Each Book Presents its Own Challenges for the Designer

By Greg Wakabayashi

Among the books I designed during the past several months are SLOW: Life in a Tuscan Town, photographs and text by Douglas Gayeton, and Elvis 1956, photographs by Alfred Wertheimer. As I have a particular passion for photography these are exactly the kinds of books that most gratify me to be able to work on. 

Gayeton’s images were unlike anything I had worked with before. Because there was so much to look at in each piece I knew from the outset that as a designer my primary concern was to not compete with or distract from the images. I actually always bear this in mind for every book I do, but in this case it was particularly important because the viewer’s attention had to be able to focus on the images to be able to appreciate them in full. The images, covered with text in Douglas’s uniquely written–more accurately etched–style, were themselves busy enough that it was clear to me that the design of the book around them had to be simpler. I settled on the general parameters of a design fairly quickly–typefaces, format, colors.

One question raised was do we include secondary images to accompany the additional typeset text in the book. Douglas wasn’t so sure, primarily because he did not want people confusing his “art” images with the regular photos that would help illustrate the text that provided a more detailed context. I assured him that would not happen. His artwork was unique enough in style to separate itself from anything else. He was also concerned that the secondary images simply were not of good enough quality–soft, grainy, etc. We were careful not to use anything of marginal quality too large and most of the images were intended to be small anyway. It was actually my hope that the inclusion of the secondary images would enhance Douglas’s artwork by giving it something to compare to. By having the secondary images there with his artwork people would clearly see just how different and unique his work is. The editor, Katrina Fried, had concurrently wanted the inclusion of the secondary images for editorial reasons and when we saw the proofs we knew we had both been right–that including the secondary images would enhance the experience of the book in both the ways we had wanted.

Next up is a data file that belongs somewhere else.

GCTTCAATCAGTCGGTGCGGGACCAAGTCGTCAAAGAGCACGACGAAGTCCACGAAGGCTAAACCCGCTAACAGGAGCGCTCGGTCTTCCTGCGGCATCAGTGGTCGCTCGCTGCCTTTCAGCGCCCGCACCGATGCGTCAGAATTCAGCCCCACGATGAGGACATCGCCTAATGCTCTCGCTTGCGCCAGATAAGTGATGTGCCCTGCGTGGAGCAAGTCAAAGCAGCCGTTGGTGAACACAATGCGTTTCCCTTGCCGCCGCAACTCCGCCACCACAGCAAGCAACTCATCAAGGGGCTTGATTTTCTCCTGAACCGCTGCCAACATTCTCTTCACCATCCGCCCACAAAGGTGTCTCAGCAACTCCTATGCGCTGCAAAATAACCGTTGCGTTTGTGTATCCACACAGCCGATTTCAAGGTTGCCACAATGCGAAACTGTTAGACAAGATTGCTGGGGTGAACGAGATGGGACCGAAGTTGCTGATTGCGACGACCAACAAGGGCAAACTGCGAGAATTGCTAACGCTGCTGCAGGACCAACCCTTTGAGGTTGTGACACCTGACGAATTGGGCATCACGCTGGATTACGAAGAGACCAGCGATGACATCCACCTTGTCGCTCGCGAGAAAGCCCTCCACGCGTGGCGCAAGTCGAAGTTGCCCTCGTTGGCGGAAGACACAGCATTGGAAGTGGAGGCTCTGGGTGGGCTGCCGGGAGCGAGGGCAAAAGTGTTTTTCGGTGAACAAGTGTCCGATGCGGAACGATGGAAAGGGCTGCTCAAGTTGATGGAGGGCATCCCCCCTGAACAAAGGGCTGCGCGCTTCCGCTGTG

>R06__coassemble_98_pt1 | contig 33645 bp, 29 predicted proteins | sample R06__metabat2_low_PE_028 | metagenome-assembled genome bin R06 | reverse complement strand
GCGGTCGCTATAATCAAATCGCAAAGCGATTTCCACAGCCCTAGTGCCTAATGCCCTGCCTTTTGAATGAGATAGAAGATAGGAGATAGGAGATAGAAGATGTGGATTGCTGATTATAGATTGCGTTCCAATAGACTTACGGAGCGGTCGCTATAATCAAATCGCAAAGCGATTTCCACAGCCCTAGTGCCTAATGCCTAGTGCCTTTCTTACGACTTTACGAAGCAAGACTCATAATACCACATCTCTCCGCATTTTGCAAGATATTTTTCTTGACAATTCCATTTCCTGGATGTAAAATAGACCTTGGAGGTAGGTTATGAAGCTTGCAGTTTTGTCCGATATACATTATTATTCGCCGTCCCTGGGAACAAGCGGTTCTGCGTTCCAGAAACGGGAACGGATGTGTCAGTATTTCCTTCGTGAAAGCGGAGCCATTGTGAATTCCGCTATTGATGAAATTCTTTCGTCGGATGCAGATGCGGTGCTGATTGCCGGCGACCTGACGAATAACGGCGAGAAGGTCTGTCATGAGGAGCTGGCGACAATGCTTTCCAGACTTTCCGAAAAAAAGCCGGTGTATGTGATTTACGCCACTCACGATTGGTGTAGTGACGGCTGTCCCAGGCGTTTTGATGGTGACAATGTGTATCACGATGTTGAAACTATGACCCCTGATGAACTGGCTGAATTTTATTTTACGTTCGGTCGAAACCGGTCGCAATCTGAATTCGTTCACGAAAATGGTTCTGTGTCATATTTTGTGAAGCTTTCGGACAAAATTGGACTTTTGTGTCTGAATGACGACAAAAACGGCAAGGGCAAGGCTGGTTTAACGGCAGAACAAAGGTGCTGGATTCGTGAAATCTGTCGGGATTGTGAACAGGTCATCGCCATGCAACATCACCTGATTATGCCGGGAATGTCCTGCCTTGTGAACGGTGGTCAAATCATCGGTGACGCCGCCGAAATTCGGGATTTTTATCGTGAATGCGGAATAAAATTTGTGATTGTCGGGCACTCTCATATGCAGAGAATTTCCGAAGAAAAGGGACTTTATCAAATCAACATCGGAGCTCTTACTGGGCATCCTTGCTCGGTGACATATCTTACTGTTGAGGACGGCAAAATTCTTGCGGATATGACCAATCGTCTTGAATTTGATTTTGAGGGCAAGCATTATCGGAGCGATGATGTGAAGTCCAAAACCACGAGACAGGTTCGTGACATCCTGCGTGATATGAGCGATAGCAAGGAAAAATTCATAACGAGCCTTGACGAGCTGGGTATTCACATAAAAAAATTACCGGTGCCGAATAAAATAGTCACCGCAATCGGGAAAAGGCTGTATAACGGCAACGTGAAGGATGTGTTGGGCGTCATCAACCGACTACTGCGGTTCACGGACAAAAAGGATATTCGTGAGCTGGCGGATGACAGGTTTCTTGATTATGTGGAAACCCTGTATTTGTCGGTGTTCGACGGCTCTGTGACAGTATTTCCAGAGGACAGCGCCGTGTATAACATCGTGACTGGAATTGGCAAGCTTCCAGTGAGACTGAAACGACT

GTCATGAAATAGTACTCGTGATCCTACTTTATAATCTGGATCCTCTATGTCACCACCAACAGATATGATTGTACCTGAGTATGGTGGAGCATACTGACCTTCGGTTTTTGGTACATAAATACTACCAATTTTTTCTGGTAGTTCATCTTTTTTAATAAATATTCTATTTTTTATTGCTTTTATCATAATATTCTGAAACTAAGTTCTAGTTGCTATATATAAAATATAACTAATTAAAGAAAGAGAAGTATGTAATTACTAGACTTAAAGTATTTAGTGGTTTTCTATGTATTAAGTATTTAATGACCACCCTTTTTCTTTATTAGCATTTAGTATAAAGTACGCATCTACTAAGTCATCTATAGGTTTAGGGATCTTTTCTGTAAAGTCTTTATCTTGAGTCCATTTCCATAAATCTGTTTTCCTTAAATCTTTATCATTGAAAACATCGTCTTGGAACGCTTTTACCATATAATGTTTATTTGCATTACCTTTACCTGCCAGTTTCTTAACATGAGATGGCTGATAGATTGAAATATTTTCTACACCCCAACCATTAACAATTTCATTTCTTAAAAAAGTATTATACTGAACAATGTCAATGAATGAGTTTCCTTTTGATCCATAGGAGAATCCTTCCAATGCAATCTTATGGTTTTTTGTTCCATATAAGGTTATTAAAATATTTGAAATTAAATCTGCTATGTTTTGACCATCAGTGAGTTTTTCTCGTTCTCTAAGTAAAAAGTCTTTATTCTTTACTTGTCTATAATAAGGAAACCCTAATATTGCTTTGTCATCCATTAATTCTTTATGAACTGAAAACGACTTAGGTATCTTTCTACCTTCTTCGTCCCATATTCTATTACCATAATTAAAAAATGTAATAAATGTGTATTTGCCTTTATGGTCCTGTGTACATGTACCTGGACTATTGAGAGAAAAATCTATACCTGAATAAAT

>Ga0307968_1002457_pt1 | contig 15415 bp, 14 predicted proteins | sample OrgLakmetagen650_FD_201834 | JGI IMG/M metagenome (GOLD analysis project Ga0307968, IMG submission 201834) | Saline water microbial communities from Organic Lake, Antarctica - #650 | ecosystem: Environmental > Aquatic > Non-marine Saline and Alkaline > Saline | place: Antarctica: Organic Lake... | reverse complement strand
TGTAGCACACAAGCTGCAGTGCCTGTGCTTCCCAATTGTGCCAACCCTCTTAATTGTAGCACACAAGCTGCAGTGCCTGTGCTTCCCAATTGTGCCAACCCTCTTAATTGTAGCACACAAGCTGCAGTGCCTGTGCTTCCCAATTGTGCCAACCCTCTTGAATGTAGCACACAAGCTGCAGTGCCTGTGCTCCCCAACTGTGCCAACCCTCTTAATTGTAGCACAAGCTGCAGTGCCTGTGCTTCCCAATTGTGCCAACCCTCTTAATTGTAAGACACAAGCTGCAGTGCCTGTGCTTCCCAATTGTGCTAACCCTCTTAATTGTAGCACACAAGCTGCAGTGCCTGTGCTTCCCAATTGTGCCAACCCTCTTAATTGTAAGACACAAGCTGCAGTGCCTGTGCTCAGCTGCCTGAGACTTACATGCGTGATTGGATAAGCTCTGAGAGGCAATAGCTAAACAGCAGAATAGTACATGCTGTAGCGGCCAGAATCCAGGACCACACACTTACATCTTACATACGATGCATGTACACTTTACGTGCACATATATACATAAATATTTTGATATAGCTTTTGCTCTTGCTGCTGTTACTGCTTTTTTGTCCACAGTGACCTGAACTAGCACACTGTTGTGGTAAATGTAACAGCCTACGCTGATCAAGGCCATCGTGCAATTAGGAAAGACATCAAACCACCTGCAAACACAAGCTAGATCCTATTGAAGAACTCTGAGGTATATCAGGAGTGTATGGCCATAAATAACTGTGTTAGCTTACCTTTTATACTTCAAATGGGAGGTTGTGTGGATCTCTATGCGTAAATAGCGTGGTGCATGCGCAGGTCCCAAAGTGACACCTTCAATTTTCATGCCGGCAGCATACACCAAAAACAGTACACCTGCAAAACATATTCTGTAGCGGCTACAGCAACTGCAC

There were a variety of design challenges in this book but all were resolved without much pain as Douglas proved to be a wonderful collaborator. He fought for what he wanted but let us do the same, realizing that we were working together toward a common goal–a beautiful book that did justice to the years of work he had put into his images. 

 

SLOW: Because so many of the primary images were long horizontals...

SLOW: Because so many of the primary images were long horizontals...

...we included six gatefolds to showcase some of them.

...we included six gatefolds to showcase some of them.

The secondary images helped to both illustrate the accompanying text and emphasize the unique qualities of the primary artwork.

The secondary images helped to both illustrate the accompanying text and emphasize the unique qualities of the primary artwork.

We also decided to use some close-up details of some images...

We also decided to use some close-up details of some images...

 

...to offer an occasional change of pace, visually speaking.